A modest proposal
With a fall election in the offing, controversy will soon begin around the televised debates. In the last couple of elections, there has been much to-ing and fro-ing about which party leaders would be included. The television networks have tried to limit the numbers, but there was such a foofarah that they finally relented and all five parties (Conservative, Liberal, NDP, Bloc Quebecois and Green) were represented. The outcome was akin to a schoolyard brawl with too many voices and too little time.
I’d like to go one step further and urge that we not only reduce the number of debate participants, but also eliminate one of the parties: the Bloc. Regional parties are fine. For a while. The Reform Party began as a regional party, so did the Progressives in the 1920s. Both eventually morphed or merged to become national political organizations.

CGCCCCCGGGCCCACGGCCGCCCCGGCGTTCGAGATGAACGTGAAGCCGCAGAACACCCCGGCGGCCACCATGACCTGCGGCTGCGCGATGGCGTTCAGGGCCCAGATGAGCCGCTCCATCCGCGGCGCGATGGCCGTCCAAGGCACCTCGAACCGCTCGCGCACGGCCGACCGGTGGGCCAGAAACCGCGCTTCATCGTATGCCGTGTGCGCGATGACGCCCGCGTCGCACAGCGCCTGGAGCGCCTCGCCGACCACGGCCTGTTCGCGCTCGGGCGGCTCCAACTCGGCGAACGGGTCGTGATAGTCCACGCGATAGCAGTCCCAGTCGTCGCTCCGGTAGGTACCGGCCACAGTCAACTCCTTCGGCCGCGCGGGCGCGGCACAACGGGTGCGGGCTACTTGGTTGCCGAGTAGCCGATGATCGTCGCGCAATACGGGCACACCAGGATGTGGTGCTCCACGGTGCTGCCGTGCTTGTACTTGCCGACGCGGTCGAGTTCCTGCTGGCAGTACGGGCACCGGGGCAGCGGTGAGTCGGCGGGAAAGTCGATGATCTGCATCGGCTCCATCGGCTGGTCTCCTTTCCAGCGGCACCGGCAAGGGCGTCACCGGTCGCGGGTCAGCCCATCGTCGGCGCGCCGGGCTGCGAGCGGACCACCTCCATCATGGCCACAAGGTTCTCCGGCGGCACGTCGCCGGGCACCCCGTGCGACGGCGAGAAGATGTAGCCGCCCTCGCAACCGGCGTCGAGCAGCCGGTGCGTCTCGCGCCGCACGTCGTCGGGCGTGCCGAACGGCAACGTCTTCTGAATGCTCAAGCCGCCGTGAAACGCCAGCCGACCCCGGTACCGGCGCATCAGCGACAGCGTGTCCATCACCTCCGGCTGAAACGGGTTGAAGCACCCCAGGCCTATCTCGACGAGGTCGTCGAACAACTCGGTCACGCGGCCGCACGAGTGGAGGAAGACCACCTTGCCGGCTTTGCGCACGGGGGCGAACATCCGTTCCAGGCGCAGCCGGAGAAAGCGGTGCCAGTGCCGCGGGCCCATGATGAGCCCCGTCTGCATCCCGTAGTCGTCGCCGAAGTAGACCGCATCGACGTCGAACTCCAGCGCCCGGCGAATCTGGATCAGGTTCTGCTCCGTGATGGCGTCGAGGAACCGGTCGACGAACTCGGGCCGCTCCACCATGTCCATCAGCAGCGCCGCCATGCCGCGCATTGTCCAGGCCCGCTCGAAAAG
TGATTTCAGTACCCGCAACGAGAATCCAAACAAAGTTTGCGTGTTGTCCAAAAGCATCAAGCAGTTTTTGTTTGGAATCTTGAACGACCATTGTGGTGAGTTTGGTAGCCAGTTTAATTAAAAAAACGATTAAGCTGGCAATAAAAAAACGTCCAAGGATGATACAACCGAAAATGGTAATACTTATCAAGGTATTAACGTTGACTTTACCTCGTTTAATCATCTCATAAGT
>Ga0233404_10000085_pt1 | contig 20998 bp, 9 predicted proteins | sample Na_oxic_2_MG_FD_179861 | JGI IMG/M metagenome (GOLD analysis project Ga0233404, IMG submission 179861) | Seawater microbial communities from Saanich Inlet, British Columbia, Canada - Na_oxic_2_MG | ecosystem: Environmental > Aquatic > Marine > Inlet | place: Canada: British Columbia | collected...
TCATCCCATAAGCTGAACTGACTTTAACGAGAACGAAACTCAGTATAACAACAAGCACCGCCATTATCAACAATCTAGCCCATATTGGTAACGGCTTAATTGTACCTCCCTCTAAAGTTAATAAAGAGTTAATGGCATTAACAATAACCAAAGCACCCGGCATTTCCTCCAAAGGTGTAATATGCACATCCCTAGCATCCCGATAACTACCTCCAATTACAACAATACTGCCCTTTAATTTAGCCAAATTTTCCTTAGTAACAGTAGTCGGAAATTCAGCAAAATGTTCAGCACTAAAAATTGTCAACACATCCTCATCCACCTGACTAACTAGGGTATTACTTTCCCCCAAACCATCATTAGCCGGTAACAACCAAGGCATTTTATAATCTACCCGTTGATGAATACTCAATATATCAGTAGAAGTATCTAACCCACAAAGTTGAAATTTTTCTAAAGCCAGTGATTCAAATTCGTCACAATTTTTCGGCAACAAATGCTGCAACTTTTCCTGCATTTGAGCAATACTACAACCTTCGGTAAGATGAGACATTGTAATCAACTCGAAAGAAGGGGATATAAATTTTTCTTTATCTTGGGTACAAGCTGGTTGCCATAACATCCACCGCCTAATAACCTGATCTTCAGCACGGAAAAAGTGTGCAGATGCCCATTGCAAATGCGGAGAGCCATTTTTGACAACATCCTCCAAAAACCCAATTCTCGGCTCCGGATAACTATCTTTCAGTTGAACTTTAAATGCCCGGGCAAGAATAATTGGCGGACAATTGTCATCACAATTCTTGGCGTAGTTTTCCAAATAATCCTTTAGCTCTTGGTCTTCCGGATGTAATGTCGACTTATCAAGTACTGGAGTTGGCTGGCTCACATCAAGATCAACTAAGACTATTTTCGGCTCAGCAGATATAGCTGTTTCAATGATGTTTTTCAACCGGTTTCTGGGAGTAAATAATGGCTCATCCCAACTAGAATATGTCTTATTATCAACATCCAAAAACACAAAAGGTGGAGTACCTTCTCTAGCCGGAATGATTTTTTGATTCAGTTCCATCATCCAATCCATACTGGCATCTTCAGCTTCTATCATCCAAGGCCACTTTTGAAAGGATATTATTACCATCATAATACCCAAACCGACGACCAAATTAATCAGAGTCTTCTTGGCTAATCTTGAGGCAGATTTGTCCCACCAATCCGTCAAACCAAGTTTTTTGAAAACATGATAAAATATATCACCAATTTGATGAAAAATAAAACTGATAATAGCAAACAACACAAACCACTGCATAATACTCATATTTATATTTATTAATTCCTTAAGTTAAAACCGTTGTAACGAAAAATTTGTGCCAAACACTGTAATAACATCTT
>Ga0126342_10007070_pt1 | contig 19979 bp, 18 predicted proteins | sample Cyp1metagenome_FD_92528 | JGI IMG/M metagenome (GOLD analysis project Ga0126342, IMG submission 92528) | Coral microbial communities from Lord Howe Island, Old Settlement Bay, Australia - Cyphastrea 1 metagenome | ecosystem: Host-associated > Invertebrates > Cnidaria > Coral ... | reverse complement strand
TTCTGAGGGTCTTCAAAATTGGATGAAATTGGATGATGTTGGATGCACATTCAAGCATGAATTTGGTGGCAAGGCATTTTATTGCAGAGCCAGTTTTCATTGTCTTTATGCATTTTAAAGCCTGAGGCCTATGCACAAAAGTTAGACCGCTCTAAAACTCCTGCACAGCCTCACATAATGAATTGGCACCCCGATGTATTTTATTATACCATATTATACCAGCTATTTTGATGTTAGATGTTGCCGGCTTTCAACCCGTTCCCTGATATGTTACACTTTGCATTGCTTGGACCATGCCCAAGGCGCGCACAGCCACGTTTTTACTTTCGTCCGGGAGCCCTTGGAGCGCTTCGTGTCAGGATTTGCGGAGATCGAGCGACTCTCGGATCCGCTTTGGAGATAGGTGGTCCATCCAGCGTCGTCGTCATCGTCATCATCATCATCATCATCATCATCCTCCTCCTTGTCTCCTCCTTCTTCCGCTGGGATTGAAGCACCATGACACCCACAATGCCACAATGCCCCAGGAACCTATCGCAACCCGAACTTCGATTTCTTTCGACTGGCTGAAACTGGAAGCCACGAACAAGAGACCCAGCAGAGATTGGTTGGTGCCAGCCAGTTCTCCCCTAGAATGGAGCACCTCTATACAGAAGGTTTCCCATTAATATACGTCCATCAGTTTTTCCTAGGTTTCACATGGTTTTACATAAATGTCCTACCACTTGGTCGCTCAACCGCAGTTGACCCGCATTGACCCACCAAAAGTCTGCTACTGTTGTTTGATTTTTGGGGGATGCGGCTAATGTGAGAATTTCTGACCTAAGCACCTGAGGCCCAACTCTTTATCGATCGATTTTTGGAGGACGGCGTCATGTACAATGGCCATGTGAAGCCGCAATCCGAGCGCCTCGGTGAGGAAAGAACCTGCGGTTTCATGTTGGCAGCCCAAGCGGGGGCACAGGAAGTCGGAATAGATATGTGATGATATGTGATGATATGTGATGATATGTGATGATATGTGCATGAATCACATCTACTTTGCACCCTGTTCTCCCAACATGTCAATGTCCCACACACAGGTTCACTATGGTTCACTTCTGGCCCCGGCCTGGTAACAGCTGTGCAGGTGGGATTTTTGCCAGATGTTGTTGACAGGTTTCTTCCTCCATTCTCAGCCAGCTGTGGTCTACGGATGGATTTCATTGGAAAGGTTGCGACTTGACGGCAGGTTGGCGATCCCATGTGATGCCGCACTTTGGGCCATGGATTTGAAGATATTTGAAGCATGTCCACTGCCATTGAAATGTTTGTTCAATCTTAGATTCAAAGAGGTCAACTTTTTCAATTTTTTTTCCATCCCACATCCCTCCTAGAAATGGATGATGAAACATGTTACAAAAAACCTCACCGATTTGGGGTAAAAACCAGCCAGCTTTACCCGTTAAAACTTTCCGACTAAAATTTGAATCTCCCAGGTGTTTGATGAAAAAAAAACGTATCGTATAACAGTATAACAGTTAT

The Progressives took 20 years to peter out. The Bloc is still going strong after 18 years but shows no signs of becoming a national party. Unless the Bloc is prepared to run candidates in all ridings across the country, this should be the Bloc’s last federal election.
As for Elizabeth May and the Green Party, which at least contested all ridings during the last three elections, she shouldn’t be allowed to participate in the debates until the Greens capture at least 10 per cent of the vote. In 2008, the Green Party had 6.8 per cent.
Undemocratic? The Bloc has had plenty of time and millions of dollars in public money to become a national force. At current levels of support, the Greens don’t deserve either public money or debate profile.
Democracy would fare a whole lot better if some party had a chance to win a majority. Parliament would be a less fractious place. Legislators would get more done. Voters would be better served. Otherwise, we become Italy without the good weather.
UPDATE: The wrangling began even more quickly than I imagined. An article in the Sept. 11 Globe and Mail, the day after this post, called for a revamp of the debates.